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Do you need to acclimatise?

I am guessing this is not what you signed up for: leading through a global crisis with a river of unknowns to cross. No doubt something new is needed. We need to adjust and acclimatise. This is not going away in a hurry.

To acclimatise, we need to adjust to new heights.

From a physiological perspective, our bodies change when we go higher up on the planet. At sea level, 21% of the air we breathe is oxygen. When we go up higher, the number of molecules that we breathe, per breath of oxygen, is reduced. At a high altitude, low pressure can cause fluid to leak from capillaries. This can fill up your lungs and add fluid in the brain. This is called altitude sickness. 

At 12,000 feet, which is 3,658 meters, there are 40% fewer oxygen molecules per breath. It takes some time for the body to adapt: the depth of respiration increases, pressure on pulmonary arteries increases, and your body produces more red blood cells to move oxygen around the body.

So, how is this relevant to you? 

Well, it’s an interesting metaphor because there are things that happen to us in our professional experiences that cause a need for acclimatisation. 

Two leaders I work with are shifting into new roles. This means promotions with new responsibilities, and things they haven’t done before. One person had been a solo technician and now is managing a team across the business. This is a big shift. When you go from just running your own show to all of a sudden managing a bunch of people, it can be one of the major professional challenges that we experience. It’s a whole different ball game.

As a result there is a whole new level of complexity and people stuff that we need to handle. 

How do we handle it? 

First, there’s the biochemical adjustments that we need to make when we acclimatise. Just like when you go from sea level to a higher elevation, you need to take time to adjust. The body needs time to adjust. Biochemically, when we shift from an existing level of responsibility to a bigger one, we need to help our bodies deal with that.

It’s called stress management. Our bodies can go into fight and flight when we have these new experiences. We have an inner conversation that goes, “Can I do this? Will I be any good at this? What if I screw up?” That puts us into an unhelpful amygdala hijack, where we’re in survival mode, with an elevated heart rate, shallow breathing, disturbed sleep, you name it. We need to do biochemical adjustments through intensive stress management, meditation, deep breathing, and exercise. 

Self care becomes incredibly important. The increased scope of responsibilities results in a higher demand on the body and a higher demand on our intelligence and our skills.

I have a mentor who talks about executive fitness, or performance fitness, or speaker fitness. The more we do something, the more energy we require to do it. We need a whole different practice in order to support the increased level of responsibility, capability and activity.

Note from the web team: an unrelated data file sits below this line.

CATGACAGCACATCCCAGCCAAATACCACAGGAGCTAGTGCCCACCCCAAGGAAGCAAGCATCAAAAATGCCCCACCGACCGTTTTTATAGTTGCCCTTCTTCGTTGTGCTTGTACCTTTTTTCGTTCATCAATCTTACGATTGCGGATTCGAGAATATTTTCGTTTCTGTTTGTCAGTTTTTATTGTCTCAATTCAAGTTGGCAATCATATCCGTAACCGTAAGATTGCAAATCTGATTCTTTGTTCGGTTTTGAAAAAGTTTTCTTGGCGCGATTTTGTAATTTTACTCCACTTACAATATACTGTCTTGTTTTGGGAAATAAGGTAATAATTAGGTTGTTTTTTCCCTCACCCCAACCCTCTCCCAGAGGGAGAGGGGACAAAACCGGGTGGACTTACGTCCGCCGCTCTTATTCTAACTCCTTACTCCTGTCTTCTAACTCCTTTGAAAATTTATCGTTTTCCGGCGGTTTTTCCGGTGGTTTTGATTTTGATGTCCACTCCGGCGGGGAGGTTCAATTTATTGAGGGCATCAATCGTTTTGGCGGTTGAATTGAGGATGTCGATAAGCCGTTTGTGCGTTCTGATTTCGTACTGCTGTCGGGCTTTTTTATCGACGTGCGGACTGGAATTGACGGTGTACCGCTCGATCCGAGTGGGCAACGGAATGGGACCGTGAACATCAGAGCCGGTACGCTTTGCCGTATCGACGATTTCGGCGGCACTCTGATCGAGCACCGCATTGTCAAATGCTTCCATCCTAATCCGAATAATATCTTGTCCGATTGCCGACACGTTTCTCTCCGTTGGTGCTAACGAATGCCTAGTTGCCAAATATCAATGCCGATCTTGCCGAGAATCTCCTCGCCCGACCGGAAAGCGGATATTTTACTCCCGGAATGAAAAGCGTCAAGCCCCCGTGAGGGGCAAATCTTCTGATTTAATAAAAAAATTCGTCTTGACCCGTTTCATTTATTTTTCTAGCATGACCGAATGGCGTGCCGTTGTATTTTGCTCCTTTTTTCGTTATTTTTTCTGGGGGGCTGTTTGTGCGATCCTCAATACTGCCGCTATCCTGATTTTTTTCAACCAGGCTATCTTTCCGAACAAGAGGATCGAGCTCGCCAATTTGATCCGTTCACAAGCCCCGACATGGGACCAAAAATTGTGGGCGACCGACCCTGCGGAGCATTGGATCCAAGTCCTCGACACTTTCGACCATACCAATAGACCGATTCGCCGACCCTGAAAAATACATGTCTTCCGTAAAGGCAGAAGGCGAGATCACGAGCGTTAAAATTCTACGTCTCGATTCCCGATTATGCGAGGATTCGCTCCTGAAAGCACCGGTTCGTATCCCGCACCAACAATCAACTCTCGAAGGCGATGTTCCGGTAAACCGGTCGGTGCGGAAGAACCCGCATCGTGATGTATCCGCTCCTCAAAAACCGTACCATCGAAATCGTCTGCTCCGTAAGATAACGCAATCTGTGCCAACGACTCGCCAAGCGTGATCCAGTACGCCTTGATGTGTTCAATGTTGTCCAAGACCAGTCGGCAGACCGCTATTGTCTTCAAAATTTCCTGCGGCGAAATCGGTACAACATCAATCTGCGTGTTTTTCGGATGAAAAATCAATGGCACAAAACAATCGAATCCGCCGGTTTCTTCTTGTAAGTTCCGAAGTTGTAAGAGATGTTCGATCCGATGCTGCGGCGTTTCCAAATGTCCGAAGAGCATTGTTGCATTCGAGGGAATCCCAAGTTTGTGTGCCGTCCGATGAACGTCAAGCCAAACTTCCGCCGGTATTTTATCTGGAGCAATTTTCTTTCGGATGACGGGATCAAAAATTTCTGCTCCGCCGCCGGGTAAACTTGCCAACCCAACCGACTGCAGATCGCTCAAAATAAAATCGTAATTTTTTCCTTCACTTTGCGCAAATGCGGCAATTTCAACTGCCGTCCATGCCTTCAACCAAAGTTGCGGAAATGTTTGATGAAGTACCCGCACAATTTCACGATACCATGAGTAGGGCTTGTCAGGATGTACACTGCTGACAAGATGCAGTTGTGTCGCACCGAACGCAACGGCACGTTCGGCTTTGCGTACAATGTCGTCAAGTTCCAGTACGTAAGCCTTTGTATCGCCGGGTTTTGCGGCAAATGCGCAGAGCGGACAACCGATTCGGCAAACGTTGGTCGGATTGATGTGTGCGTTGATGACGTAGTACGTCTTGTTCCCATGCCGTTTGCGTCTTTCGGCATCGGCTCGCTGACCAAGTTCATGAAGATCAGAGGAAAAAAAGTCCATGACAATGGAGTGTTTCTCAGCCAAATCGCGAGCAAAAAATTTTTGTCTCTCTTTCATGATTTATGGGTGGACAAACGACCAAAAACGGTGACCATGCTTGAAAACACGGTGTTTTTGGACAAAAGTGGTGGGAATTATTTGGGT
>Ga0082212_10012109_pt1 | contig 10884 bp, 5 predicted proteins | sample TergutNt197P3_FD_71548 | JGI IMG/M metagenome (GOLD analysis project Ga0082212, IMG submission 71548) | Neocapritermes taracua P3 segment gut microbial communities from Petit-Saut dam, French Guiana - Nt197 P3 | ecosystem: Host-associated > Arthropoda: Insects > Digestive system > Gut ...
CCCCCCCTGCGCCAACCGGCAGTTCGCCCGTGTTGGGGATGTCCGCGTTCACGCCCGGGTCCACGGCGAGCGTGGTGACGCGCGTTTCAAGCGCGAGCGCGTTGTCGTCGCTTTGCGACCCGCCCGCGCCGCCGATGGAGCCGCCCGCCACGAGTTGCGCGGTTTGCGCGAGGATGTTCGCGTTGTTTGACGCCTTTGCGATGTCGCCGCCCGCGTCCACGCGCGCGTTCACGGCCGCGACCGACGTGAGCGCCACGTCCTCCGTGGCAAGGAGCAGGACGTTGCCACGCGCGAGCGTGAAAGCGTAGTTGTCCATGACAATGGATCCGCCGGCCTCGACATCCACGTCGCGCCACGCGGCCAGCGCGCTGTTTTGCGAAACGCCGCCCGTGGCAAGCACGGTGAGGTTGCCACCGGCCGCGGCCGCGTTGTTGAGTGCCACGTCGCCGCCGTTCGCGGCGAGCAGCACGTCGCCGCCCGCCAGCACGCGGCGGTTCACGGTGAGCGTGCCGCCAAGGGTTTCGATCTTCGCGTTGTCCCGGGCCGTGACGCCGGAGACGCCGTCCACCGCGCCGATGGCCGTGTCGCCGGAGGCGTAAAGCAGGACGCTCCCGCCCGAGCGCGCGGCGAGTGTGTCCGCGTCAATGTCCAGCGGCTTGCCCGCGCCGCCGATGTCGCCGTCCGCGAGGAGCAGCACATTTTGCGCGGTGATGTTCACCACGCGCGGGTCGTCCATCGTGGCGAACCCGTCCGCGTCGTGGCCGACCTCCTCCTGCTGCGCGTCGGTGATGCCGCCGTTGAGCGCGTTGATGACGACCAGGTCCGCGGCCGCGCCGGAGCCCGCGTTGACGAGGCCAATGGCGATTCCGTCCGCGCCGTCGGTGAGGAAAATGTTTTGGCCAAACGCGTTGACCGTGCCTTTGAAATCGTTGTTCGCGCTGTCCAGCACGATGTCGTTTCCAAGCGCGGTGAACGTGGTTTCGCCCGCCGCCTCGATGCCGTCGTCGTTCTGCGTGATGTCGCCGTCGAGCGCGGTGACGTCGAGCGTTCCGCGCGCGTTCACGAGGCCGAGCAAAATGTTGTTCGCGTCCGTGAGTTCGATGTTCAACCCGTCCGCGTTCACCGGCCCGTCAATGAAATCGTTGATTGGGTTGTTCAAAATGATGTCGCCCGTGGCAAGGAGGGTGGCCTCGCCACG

The second thing we need is support. This kind of adjustment is not for the faint of heart. The internal dialogues with the inner gremlin are real challenges. Niggling self-doubt and worry can be quite isolating and difficult. 

Support can come in the form of mentors, coaches or peers. It’s so important to be in a group that helps teach us new skills and capabilities. 

There’s a couple of catch phrases that I think are useful to remember if you’re looking to transition, or you’re in the middle of a transition and needing to acclimatise:

“New altitude needs new attitude.” One of the key shifts in attitude is to go from a fear of loss, which is part of the amygdala hijack we experience when we’re going from one stage to another stage. We can replace the fear of loss with a love of learning. It’s a very big shift in direction and orientation, but that new altitude needs that new attitude.

And the second one is that “New altitude needs new aptitude.” We really need to hone and harness different skills and practices at that new level, to develop that executive fitness at the new level that we’re experiencing.

The third piece is to remember that, “How you see is how you be.” So if we climb to a new metaphorical, or actual, height, how we look out from that new perspective determines how we experience it. We need to lean in with courage and openness. We need to bring a willingness to observe and learn, in order to adjust to the new altitude.

When we go high, we can see so much further. 

This is incredibly important for leaders. We need to expand our perspective. Take time to enjoy the climb to new heights to make sense of it. What we see at higher altitudes is quite different to what we see from ground level.

When I go bush walking, what we can see when we are at the bottom of a valley is quite different when we start to climb. In the valley we can feel quite cozy, contained, and safe. As soon as we start climbing the high mountains, it’s a whole different story. It’s steep, it’s destabilising. At the same time we can start to see how the valley is formed. We can see over the horizon into different valleys, and different mountain landscapes and therefore to new opportunities and new directions. 

We can stay safe on the ground or we can climb heights. If we do, we must endure the destabilisation and the acclimatisation that’s required. In doing so we gain a whole new, broader perspective that reveals opportunities not seen before.

How can you get higher on your leadership journey? What might you need to practice and put in place to handle the acclimatisation process?

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Related Articles:

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Never lead alone

What is the best way to learn to be a better leader

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